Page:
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I am not having a good two weeks.

Last week it was my battery that failed and had to be replaced. That wasted one Saturday.

Now today while bushhogging my tractor started pouring out thick black then white smoke out of the exhaust. It was so bad I tried to turn of the engine and this really freaked me out - when I tried to turn the engine off using the key it did not stop. It kept running and pouring smoke for about a minute before it stopped.

This is a two year old unit with not even 35 hours on it and I am really frustrated. I will be calling Ag Pro first thing on Monday but any input is welcome.

Here is a link to a quick video - https://www.dropbox.com/s/psrks8w6n4hl56v/2016-10-08 15.35.30.mov?dl=0
 

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Do not attempt to run the tractor again until this has been properly diagnosed! You could have a failed injector or injector pump which can allow the engine to "run away" as in have zero control. It can run on its own by ingesting uncontrolled fuel or even more common in diesels is an internal oil leak. They will run uncontrollably and eventually raise the rpm as the fuel (diesel or oil) leak gets worse to the point the engine fails.

I'm sorry you've got this issue. I hope it's easily found and repaired as this is a fairly rare issue with any modern diesel engine.
 

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I have been around equipment my entire life and never wittinessed this, I've only heard about it and seen videos on YouTube of a "run away" diesel. One thing I am certain of though, I applaud you for thinking to shoot a video during this. I don't think I would have thought of anything at all other than standing there with a thought of "oh sh*t"!
 

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I am not having a good two weeks.

Last week it was my battery that failed and had to be replaced. That wasted one Saturday.

Now today while bushhogging my tractor started pouring out thick black then white smoke out of the exhaust. It was so bad I tried to turn of the engine and this really freaked me out - when I tried to turn the engine off using the key it did not stop. It kept running and pouring smoke for about a minute before it stopped.

This is a two year old unit with not even 35 hours on it and I am really frustrated. I will be calling Ag Pro first thing on Monday but any input is welcome.

Here is a link to a quick video - https://www.dropbox.com/s/psrks8w6n4hl56v/2016-10-08 15.35.30.mov?dl=0
If you wouldn't mind, please post the serial number of your tractor. I noticed in the parts manual for Deere they show two different part numbers based upon a change in the pumps for units after production number 310001.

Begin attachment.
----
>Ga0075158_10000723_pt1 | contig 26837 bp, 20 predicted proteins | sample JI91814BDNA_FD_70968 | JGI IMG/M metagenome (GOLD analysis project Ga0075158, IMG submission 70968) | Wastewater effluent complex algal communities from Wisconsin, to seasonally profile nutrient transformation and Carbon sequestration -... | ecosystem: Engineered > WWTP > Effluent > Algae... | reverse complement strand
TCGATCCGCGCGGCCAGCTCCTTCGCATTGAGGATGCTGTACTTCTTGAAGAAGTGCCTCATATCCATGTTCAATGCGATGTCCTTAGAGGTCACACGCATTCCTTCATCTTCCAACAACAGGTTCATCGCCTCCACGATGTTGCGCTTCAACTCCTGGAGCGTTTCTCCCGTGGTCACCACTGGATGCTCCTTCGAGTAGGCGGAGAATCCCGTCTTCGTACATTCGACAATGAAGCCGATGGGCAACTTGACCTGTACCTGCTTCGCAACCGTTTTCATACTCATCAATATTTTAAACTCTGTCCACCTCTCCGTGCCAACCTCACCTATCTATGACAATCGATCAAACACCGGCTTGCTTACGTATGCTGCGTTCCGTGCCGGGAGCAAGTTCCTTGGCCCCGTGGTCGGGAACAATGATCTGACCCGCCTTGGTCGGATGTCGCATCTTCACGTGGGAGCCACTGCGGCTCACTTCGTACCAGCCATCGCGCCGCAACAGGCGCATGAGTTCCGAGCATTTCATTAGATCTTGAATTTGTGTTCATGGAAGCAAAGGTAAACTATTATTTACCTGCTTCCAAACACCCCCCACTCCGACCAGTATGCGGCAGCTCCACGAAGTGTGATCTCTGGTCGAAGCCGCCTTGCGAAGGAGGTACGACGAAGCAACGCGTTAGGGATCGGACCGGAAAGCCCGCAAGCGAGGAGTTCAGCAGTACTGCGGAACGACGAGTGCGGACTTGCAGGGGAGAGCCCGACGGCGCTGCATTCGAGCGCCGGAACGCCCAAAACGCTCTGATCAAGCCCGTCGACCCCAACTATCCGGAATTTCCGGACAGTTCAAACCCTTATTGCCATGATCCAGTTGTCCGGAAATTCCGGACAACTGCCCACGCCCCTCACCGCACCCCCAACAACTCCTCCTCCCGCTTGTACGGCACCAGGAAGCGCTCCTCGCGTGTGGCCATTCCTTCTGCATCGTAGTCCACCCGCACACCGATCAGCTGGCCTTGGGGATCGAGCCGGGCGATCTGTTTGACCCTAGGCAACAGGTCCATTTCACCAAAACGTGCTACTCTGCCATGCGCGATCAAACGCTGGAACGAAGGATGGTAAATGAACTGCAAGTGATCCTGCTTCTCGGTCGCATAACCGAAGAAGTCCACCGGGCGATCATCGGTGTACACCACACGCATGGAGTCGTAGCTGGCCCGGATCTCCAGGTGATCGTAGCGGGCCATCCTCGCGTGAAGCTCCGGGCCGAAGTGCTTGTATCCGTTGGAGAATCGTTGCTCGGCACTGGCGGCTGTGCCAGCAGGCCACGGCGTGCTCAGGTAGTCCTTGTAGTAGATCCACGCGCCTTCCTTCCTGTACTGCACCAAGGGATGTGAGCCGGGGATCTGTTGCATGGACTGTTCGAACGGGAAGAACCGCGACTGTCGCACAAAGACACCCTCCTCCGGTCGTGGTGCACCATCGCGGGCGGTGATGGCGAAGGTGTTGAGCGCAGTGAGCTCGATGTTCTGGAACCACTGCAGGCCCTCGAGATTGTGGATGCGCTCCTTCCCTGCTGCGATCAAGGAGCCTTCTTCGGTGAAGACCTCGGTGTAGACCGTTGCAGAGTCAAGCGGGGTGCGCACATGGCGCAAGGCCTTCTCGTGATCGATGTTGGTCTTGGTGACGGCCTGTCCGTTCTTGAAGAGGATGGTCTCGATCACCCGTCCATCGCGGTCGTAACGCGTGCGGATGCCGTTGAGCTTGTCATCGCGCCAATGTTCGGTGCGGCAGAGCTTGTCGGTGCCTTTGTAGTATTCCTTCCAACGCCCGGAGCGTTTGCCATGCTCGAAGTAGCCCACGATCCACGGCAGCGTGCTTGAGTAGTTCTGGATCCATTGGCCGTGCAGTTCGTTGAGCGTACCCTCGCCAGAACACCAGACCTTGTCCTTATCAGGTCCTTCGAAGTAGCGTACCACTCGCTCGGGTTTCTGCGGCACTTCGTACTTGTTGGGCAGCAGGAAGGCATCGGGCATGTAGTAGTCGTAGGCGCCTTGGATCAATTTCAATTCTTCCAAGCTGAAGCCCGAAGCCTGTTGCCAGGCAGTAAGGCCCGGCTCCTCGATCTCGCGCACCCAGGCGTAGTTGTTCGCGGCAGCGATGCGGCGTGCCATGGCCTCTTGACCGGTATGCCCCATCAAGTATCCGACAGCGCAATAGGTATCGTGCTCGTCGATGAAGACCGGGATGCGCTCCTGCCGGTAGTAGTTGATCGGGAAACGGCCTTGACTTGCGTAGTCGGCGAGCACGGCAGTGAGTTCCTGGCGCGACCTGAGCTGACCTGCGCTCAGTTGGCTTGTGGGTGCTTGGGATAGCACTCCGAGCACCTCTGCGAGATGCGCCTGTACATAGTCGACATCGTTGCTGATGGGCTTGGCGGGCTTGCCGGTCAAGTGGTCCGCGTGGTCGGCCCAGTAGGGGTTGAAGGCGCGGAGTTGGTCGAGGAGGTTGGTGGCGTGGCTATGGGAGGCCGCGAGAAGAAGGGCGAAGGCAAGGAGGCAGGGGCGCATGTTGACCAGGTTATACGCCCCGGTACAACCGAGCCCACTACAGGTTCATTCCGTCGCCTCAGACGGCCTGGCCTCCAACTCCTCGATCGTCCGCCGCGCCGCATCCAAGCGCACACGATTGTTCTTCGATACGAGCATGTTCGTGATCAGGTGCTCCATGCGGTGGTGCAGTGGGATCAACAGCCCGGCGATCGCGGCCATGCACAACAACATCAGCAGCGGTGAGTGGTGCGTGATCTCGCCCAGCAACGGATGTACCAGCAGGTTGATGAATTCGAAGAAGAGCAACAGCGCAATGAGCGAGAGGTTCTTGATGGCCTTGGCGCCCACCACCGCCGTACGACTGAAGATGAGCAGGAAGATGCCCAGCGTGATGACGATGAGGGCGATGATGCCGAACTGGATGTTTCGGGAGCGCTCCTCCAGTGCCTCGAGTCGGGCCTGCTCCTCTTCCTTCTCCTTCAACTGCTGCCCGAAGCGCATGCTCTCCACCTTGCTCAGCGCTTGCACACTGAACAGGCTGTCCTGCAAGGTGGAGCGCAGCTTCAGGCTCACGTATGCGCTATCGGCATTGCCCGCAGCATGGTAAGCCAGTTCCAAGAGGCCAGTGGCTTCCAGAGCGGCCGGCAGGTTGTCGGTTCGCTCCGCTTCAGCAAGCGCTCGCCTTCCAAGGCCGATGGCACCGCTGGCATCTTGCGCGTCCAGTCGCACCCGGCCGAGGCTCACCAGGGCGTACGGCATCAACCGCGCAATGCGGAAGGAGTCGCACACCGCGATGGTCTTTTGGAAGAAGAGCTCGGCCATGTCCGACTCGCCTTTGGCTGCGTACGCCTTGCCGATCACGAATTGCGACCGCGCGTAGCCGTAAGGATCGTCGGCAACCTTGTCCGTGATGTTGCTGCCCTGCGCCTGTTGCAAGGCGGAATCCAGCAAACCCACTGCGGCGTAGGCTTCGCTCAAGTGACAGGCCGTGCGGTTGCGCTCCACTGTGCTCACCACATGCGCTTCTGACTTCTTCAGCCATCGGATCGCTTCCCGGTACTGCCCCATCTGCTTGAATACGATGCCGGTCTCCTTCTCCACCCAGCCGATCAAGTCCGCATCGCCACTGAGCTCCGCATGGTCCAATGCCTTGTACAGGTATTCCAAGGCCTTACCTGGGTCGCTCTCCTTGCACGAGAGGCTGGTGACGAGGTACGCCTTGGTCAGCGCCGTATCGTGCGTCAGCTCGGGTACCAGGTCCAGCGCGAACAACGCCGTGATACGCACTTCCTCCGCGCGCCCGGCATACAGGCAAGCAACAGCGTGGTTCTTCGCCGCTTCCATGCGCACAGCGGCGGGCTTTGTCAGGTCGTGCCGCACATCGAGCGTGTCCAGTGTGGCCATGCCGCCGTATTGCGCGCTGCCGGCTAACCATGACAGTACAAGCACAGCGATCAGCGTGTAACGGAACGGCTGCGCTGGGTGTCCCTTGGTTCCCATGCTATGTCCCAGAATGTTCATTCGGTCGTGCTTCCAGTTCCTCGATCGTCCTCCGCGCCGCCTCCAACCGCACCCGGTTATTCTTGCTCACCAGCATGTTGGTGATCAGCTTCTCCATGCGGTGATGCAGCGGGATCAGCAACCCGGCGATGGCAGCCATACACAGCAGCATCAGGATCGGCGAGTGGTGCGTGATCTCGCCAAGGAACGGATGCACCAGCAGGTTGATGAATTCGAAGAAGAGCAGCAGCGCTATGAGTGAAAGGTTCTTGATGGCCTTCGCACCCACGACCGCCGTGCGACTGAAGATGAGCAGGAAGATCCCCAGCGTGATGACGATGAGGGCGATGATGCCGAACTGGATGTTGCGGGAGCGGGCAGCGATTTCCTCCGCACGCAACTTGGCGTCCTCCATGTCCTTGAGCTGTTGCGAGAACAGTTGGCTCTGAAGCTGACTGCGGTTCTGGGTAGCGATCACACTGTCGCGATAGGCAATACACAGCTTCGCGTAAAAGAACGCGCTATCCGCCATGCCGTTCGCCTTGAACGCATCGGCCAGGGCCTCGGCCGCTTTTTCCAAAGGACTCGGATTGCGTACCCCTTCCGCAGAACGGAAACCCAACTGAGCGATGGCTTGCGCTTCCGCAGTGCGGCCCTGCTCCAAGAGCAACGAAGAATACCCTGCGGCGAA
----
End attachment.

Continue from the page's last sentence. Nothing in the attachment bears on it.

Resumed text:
John Deere part number MIA881669 for tractors up to *********310000

John Deere part number MIA882413 for tractors built ******310001 and after......

Just FYI, the John Deere part number is MIA882418 for the 1025r units........

Not that the Injection pump has been confirmed as the problem, but I would like to confirm the serial number of these machines which are having problems. I am going to send member 2Lteacher a Private Message and ask him about his tractors vehicle I.D. number which Deere stepped up and helped repair even with 275 hours on the unit. Hopefully, he will respond. I also asked him to update his original thread or post on this thread about the final outcome of his dealings with Deere and I also inquired how his tractor has been running since the repair.

Maybe it's nothing and merely a coincidence, but it would be nice to know of the units having trouble are in the pump part number which has been replaced with a new part number. It seems odd that these 1023e units, which are produced in far lower volume than the 1025r, are having these issues. Perhaps I just haven't seen the threads on any failure issues of injector pumps on the 1025r tractors.

I know that based upon production numbers I found on a Deere website, it seemed like the 1025R were produced at a rate of 20 or 25 tractors (or perhaps even higher) for every 1 model 1023e produced. I am trying to nail down the actual numbers.

In the PM I sent the poster on the thread which Kenny linked from 2LTeacher, I asked him to post an update to either his original thread or this one about how his tractor is running and how Deere ended up handling his specific situation. If there is a pump issue, it would be helpful for alicat418, the OP of this thread to know as much as possible when he has to deal with his dealer.

It is worth a shot...:dunno: